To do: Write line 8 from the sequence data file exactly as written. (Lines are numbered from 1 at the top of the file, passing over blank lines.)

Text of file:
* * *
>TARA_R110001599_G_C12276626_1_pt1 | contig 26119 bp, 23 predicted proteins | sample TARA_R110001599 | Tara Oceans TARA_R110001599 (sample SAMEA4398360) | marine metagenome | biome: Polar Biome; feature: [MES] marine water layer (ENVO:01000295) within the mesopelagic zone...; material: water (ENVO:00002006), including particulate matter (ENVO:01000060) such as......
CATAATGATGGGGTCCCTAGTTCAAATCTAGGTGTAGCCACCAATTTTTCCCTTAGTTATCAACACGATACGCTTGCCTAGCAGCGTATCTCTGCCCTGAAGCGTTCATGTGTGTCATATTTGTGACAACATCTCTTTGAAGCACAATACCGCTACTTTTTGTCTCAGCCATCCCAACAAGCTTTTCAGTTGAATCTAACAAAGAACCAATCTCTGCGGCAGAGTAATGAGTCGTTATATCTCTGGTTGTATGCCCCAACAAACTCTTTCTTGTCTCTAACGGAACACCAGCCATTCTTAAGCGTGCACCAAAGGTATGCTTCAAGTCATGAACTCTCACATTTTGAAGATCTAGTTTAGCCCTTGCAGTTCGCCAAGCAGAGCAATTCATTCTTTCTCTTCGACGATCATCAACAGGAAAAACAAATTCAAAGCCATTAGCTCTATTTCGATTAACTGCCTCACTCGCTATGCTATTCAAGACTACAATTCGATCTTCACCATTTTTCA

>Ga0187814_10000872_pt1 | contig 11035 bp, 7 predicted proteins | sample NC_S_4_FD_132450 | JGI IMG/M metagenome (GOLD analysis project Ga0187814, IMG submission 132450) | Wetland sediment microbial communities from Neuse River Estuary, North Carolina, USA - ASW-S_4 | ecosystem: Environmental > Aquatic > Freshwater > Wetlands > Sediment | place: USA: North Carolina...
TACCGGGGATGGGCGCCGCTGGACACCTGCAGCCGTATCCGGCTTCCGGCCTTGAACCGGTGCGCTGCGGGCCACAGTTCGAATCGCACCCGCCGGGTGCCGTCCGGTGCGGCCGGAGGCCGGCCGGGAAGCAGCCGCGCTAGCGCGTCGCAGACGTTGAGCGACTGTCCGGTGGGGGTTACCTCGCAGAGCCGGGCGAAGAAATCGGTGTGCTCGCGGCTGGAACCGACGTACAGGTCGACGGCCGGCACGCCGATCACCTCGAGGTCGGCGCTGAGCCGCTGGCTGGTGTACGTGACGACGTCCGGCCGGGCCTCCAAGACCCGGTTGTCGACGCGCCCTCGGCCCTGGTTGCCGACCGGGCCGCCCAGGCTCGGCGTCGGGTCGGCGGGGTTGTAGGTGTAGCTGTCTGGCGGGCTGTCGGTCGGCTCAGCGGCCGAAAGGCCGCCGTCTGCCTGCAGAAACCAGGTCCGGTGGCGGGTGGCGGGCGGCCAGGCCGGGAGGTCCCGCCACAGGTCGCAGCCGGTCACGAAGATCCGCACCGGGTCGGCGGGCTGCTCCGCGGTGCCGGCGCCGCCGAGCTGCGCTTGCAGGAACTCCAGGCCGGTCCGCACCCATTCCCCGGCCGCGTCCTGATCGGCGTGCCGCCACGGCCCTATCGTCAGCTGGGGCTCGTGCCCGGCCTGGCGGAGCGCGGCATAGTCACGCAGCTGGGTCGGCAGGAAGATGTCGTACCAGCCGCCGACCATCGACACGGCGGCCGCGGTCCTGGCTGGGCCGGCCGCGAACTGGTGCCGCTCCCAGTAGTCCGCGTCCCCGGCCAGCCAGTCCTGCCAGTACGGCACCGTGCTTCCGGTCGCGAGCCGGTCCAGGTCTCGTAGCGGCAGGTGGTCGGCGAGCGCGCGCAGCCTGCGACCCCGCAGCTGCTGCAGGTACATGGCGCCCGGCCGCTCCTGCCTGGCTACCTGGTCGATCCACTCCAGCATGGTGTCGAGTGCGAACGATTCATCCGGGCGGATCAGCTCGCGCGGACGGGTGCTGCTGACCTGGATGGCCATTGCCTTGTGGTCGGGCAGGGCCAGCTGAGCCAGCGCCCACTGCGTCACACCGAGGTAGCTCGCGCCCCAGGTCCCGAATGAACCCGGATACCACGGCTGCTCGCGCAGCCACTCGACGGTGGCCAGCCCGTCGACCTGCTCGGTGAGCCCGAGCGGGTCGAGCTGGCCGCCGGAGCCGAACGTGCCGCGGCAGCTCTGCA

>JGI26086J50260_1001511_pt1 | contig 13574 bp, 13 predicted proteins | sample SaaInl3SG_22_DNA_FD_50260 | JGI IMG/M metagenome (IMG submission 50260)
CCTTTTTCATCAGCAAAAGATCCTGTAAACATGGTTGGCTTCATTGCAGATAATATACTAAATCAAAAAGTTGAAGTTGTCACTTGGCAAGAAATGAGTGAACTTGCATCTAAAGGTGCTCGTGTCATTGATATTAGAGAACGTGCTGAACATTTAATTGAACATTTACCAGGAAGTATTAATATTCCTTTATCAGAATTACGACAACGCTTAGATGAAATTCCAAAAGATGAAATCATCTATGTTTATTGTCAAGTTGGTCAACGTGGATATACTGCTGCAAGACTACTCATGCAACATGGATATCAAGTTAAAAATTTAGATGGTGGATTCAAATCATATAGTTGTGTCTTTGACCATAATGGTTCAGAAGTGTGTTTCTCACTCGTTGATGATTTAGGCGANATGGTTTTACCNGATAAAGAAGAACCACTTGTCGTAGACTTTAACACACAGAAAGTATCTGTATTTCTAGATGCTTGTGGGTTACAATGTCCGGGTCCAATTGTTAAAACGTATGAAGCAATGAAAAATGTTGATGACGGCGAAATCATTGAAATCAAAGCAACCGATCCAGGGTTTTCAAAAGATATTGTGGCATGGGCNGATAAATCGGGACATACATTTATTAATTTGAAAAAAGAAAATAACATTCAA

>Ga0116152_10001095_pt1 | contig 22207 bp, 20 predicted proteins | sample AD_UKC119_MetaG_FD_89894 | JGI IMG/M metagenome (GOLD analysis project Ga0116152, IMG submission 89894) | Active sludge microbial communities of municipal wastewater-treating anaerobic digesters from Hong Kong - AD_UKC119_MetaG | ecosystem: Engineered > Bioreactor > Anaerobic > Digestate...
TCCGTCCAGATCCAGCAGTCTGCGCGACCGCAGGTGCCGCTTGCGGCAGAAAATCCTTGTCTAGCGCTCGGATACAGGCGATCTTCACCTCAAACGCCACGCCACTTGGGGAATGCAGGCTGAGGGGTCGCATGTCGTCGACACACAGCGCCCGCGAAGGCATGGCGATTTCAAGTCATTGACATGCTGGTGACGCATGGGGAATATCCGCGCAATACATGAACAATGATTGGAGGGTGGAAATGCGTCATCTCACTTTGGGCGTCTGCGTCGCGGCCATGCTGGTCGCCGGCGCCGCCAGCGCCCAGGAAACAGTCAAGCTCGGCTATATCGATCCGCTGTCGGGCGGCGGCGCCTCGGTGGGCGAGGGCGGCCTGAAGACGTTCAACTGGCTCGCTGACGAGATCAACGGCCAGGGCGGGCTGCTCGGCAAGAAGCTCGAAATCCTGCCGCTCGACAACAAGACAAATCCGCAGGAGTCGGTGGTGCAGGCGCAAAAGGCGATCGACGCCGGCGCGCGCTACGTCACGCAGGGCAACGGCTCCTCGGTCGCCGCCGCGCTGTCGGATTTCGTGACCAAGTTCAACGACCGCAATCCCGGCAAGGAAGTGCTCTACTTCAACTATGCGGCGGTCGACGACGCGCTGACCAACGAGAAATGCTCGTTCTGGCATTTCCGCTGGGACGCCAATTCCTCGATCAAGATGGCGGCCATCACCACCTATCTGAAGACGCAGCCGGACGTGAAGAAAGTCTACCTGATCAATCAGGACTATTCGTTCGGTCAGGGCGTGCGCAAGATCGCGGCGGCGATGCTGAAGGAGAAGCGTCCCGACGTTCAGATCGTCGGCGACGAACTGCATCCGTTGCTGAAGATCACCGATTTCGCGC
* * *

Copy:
TCCGTCCAGATCCAGCAGTCTGCGCGACCGCAGGTGCCGCTTGCGGCAGAAAATCCTTGTCTAGCGCTCGGATACAGGCGATCTTCACCTCAAACGCCACGCCACTTGGGGAATGCAGGCTGAGGGGTCGCATGTCGTCGACACACAGCGCCCGCGAAGGCATGGCGATTTCAAGTCATTGACATGCTGGTGACGCATGGGGAATATCCGCGCAATACATGAACAATGATTGGAGGGTGGAAATGCGTCATCTCACTTTGGGCGTCTGCGTCGCGGCCATGCTGGTCGCCGGCGCCGCCAGCGCCCAGGAAACAGTCAAGCTCGGCTATATCGATCCGCTGTCGGGCGGCGGCGCCTCGGTGGGCGAGGGCGGCCTGAAGACGTTCAACTGGCTCGCTGACGAGATCAACGGCCAGGGCGGGCTGCTCGGCAAGAAGCTCGAAATCCTGCCGCTCGACAACAAGACAAATCCGCAGGAGTCGGTGGTGCAGGCGCAAAAGGCGATCGACGCCGGCGCGCGCTACGTCACGCAGGGCAACGGCTCCTCGGTCGCCGCCGCGCTGTCGGATTTCGTGACCAAGTTCAACGACCGCAATCCCGGCAAGGAAGTGCTCTACTTCAACTATGCGGCGGTCGACGACGCGCTGACCAACGAGAAATGCTCGTTCTGGCATTTCCGCTGGGACGCCAATTCCTCGATCAAGATGGCGGCCATCACCACCTATCTGAAGACGCAGCCGGACGTGAAGAAAGTCTACCTGATCAATCAGGACTATTCGTTCGGTCAGGGCGTGCGCAAGATCGCGGCGGCGATGCTGAAGGAGAAGCGTCCCGACGTTCAGATCGTCGGCGACGAACTGCATCCGTTGCTGAAGATCACCGATTTCGCGC